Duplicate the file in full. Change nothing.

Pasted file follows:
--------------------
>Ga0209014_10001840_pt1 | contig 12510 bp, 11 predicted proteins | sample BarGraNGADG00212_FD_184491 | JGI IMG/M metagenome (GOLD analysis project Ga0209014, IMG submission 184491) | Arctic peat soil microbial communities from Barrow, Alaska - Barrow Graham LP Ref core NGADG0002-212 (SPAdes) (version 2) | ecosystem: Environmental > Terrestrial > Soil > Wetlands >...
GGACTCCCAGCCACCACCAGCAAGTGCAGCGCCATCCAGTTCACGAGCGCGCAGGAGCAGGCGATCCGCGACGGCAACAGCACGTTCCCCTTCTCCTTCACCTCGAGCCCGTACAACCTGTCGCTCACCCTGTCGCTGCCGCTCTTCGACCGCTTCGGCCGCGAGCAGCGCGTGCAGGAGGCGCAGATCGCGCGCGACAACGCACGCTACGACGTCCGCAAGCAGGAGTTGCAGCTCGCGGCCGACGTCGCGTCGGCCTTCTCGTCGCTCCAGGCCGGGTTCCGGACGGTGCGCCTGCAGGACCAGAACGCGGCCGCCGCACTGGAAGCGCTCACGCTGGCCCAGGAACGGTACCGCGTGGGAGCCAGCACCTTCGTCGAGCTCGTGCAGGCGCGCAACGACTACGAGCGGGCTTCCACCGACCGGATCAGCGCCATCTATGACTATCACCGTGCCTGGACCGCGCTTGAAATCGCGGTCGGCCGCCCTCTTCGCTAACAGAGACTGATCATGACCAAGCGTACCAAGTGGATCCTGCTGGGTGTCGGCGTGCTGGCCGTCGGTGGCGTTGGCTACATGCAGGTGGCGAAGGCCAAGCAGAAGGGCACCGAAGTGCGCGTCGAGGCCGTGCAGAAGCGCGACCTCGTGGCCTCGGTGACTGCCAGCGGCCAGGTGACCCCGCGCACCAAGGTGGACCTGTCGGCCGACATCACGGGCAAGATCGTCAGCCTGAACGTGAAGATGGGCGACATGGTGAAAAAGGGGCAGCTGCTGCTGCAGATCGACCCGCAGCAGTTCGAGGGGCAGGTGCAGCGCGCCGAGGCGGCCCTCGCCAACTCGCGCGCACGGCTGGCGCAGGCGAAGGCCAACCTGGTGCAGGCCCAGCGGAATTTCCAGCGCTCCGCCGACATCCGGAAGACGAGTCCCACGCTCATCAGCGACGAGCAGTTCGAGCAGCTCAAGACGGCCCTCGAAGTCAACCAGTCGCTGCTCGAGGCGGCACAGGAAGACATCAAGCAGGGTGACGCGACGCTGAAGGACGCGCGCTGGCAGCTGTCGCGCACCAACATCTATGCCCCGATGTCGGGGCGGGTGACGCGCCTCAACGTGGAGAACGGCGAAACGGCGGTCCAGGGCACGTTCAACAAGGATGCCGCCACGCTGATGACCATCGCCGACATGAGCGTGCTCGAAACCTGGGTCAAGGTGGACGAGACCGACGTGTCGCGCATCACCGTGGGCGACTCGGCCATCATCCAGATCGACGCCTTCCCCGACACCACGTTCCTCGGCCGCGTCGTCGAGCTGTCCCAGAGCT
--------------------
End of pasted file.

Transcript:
>Ga0209014_10001840_pt1 | contig 12510 bp, 11 predicted proteins | sample BarGraNGADG00212_FD_184491 | JGI IMG/M metagenome (GOLD analysis project Ga0209014, IMG submission 184491) | Arctic peat soil microbial communities from Barrow, Alaska - Barrow Graham LP Ref core NGADG0002-212 (SPAdes) (version 2) | ecosystem: Environmental > Terrestrial > Soil > Wetlands >...
GGACTCCCAGCCACCACCAGCAAGTGCAGCGCCATCCAGTTCACGAGCGCGCAGGAGCAGGCGATCCGCGACGGCAACAGCACGTTCCCCTTCTCCTTCACCTCGAGCCCGTACAACCTGTCGCTCACCCTGTCGCTGCCGCTCTTCGACCGCTTCGGCCGCGAGCAGCGCGTGCAGGAGGCGCAGATCGCGCGCGACAACGCACGCTACGACGTCCGCAAGCAGGAGTTGCAGCTCGCGGCCGACGTCGCGTCGGCCTTCTCGTCGCTCCAGGCCGGGTTCCGGACGGTGCGCCTGCAGGACCAGAACGCGGCCGCCGCACTGGAAGCGCTCACGCTGGCCCAGGAACGGTACCGCGTGGGAGCCAGCACCTTCGTCGAGCTCGTGCAGGCGCGCAACGACTACGAGCGGGCTTCCACCGACCGGATCAGCGCCATCTATGACTATCACCGTGCCTGGACCGCGCTTGAAATCGCGGTCGGCCGCCCTCTTCGCTAACAGAGACTGATCATGACCAAGCGTACCAAGTGGATCCTGCTGGGTGTCGGCGTGCTGGCCGTCGGTGGCGTTGGCTACATGCAGGTGGCGAAGGCCAAGCAGAAGGGCACCGAAGTGCGCGTCGAGGCCGTGCAGAAGCGCGACCTCGTGGCCTCGGTGACTGCCAGCGGCCAGGTGACCCCGCGCACCAAGGTGGACCTGTCGGCCGACATCACGGGCAAGATCGTCAGCCTGAACGTGAAGATGGGCGACATGGTGAAAAAGGGGCAGCTGCTGCTGCAGATCGACCCGCAGCAGTTCGAGGGGCAGGTGCAGCGCGCCGAGGCGGCCCTCGCCAACTCGCGCGCACGGCTGGCGCAGGCGAAGGCCAACCTGGTGCAGGCCCAGCGGAATTTCCAGCGCTCCGCCGACATCCGGAAGACGAGTCCCACGCTCATCAGCGACGAGCAGTTCGAGCAGCTCAAGACGGCCCTCGAAGTCAACCAGTCGCTGCTCGAGGCGGCACAGGAAGACATCAAGCAGGGTGACGCGACGCTGAAGGACGCGCGCTGGCAGCTGTCGCGCACCAACATCTATGCCCCGATGTCGGGGCGGGTGACGCGCCTCAACGTGGAGAACGGCGAAACGGCGGTCCAGGGCACGTTCAACAAGGATGCCGCCACGCTGATGACCATCGCCGACATGAGCGTGCTCGAAACCTGGGTCAAGGTGGACGAGACCGACGTGTCGCGCATCACCGTGGGCGACTCGGCCATCATCCAGATCGACGCCTTCCCCGACACCACGTTCCTCGGCCGCGTCGTCGAGCTGTCCCAGAGCT